• [0041]
    In one approach to the delivery of the lead to the coronary sinus and/or coronary veins, a “left heart lead delivery” work station or long percutaneous lead introducer adapted to reach into the coronary sinus is used to deliver the lead. The distal portion of the introducer may be curved with various single or compound curves to allow for ease in advancing the introducer through the coronary sinus os and into the coronary sinus. The inserted introducer provides a conduit facilitating and supporting the placement of the lead in the coronary sinus and ultimately into the more distal cardiac veins within the coronary sinus region.
  • [0042]
    [0042]FIG. 5 is a diagrammatic, perspective view of the anterior portion of a human heart 70 showing the superior vena cava (SVC) 72, the right atrium 74, the coronary sinus ostium or os 76, the right ventricle 78 including the apex 80 thereof, the coronary sinus 82 and the left posterior ventricular (LPV) vein 84. The LPV vein 84 is one of a number of coronary veins accessible via the coronary sinus which, as indicated, are among the vessels residing in the coronary sinus region.
  • [0043]
    [0043]FIG. 5 shows a lead body 14 in accordance with the above-described embodiment implanted in the coronary sinus region. In this particular example, the tip electrode 32 has been placed within the LPV vein 84 in contact with the wall 86 thereof. It will further be seen that the bends formed in the distal end 16 of the lead body have assumed their sinuous shape so as to be biased against the wall of the LPV vein thereby preventing displacement or dislodgment of the distal end of the lead body.
  • [0044]
    With reference to FIGS. 6-8, there is shown a bipolar endocardial pacing and sensing lead 90 in accordance with another preferred embodiment of the present invention. The lead 90 includes a lead body 92 comprising a distal end 94 and a proximal end 96. The lead body is covered by a tubular sheath or housing 98 made of an insulating, biocompatible, biostable material, preferably silicone rubber or polyurethane or a combination thereof. For left side placement, the distal end 94 portion of the lead body preferably has a length corresponding to the coronary sinus and its associated coronary vessels overlying the left side of the heart, ranging from approximately 4 cm to approximately 20 cm and preferably from about 6 cm to about 10 cm.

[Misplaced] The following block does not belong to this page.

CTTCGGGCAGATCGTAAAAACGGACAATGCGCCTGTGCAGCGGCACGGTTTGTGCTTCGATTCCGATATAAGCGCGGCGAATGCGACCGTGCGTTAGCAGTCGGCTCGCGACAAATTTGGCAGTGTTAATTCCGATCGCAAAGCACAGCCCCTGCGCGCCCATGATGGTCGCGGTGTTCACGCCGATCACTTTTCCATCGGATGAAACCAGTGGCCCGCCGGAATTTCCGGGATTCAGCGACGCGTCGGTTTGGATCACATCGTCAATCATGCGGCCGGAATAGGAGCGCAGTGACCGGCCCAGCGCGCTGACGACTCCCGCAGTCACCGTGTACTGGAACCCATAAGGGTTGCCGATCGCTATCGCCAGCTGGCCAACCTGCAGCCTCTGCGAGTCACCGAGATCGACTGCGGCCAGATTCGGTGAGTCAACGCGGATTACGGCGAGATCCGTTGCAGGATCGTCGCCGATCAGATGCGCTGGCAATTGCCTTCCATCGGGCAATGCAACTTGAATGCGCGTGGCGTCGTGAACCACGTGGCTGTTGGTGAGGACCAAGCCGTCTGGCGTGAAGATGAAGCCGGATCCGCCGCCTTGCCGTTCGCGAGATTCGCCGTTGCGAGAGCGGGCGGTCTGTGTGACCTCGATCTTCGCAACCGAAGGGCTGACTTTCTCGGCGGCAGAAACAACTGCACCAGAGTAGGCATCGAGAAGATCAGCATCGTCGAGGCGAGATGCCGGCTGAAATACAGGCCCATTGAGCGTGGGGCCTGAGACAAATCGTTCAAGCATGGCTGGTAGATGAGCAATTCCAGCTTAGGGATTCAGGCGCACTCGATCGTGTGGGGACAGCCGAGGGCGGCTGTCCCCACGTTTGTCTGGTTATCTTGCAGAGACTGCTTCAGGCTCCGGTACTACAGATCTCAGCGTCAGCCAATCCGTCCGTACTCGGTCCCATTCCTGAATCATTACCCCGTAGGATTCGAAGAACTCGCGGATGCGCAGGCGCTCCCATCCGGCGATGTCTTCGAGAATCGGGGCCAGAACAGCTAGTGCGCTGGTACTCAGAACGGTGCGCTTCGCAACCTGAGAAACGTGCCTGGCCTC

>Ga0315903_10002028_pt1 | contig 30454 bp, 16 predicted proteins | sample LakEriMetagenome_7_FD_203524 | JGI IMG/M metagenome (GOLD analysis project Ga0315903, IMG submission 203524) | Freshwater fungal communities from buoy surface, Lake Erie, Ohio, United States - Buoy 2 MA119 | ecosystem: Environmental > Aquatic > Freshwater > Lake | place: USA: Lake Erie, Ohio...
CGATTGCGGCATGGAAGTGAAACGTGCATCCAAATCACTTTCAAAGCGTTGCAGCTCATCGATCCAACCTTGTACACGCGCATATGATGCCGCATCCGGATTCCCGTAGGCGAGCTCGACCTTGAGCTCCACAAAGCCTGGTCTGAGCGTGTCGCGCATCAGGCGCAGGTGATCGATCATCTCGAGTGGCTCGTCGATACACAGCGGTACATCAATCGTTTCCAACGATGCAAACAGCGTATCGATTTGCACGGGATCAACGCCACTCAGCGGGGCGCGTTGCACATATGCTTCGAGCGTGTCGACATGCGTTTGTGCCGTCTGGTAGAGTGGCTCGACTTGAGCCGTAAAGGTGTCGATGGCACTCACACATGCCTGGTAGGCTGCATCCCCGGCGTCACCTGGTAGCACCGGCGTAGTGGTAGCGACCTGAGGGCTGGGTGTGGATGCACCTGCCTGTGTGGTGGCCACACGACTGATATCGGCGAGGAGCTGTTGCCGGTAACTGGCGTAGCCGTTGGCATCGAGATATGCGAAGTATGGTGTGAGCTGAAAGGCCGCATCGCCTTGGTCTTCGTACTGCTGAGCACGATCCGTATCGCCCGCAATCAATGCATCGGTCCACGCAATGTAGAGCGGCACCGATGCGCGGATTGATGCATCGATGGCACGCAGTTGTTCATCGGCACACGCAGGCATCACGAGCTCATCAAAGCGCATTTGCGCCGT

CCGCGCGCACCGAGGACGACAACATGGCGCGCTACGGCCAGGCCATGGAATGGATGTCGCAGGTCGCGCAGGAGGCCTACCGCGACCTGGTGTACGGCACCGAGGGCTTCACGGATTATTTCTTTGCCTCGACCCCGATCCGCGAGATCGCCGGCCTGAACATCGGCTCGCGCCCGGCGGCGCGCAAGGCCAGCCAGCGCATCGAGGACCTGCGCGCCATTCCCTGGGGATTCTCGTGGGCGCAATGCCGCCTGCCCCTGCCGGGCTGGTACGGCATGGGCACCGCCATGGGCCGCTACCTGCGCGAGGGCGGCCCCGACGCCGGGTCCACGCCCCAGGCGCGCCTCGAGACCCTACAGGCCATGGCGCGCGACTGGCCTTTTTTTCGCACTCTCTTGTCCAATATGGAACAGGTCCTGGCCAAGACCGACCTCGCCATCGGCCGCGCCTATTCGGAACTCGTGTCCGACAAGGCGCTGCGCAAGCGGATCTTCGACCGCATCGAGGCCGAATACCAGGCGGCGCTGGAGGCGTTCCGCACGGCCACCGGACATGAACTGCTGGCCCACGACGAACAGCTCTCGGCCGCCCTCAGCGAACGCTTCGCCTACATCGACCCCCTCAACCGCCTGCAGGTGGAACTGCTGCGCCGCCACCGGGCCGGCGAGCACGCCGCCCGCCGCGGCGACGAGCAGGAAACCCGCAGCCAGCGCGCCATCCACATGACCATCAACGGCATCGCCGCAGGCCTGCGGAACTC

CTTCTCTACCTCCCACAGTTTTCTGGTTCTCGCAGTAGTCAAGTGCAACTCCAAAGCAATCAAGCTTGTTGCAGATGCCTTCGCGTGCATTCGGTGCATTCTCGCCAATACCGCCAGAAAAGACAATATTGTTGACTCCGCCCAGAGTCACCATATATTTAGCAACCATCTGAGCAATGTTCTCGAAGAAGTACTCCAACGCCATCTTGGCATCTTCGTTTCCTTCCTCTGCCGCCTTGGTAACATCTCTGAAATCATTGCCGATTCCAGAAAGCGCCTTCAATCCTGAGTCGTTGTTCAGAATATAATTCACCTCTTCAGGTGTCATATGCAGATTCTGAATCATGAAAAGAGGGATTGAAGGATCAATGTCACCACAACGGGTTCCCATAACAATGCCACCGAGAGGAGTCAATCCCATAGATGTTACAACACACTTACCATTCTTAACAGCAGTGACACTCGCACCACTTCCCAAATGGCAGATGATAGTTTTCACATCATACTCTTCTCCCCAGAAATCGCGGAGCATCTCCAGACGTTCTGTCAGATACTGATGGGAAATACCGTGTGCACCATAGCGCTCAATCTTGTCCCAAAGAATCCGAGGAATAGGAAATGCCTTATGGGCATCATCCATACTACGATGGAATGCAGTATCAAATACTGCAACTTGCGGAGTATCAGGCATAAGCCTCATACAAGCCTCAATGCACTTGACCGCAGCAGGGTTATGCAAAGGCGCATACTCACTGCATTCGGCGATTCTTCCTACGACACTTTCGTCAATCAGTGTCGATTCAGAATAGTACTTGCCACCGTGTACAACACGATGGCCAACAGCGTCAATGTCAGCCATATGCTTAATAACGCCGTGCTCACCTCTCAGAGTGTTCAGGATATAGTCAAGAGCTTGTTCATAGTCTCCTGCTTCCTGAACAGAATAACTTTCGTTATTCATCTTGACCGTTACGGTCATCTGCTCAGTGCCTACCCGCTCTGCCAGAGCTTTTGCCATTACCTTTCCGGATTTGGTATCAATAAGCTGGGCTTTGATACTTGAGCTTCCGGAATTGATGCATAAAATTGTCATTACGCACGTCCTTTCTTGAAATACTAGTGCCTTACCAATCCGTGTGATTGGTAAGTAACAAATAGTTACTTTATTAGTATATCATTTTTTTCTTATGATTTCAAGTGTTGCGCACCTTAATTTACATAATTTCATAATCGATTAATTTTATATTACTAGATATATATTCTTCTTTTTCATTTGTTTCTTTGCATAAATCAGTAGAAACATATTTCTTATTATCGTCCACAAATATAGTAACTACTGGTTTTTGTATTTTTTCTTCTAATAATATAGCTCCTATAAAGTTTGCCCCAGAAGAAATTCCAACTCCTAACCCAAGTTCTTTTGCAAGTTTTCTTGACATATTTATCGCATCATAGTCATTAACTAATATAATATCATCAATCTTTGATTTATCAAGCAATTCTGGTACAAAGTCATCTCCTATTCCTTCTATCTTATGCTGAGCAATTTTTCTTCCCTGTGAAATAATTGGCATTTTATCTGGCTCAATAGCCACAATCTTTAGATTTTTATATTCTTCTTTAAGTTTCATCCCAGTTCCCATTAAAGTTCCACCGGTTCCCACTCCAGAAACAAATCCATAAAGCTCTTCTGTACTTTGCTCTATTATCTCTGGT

• [0045]
    The distal end of the lead body 92 incorporates a tissue stimulating tip electrode 100. Disposed proximally of the tip electrode 100 along the distal end of the lead body is a ring electrode 102 for sensing electrical impulses produced by the heart tissue. It is desirable to have the distance between the tip and ring electrodes sufficiently small to allow both of these electrodes 100 and 102 to be placed in a target coronary vessel such as the LPV vein. Such placement of the electrodes ensures achieving electrical capture of the left ventricle, “electrical capture” being defined as the successful depolarization and contraction of a cardiac chamber, for example, the atrium or ventricle, in response to an electrical stimulation pulse generated by an implantable device such as a pacemaker or an implantable cardioverter/defibrillator(ICD). Other electrode configurations can be employed. For example, an alternate arrangement may include the use of two ring electrodes for sensing electrical signals generated by the heart. The kind of electrode configuration used will depend on the particular application and accordingly any electrode configuration known in the art (for example, pacing/sensing electrodes or defibrillation electrodes or any combination thereof at the lead tip or adjacent to the tip) may be utilized. With the electrode configuration shown in FIG. 6, an implantable medical device 104, such as a pacemaker or ICD, is connected to the tip and ring electrodes to perform bipolar sensing, pacing and/or cardioversion/defibrillation of the left ventricle through the coronary sinus region of the heart.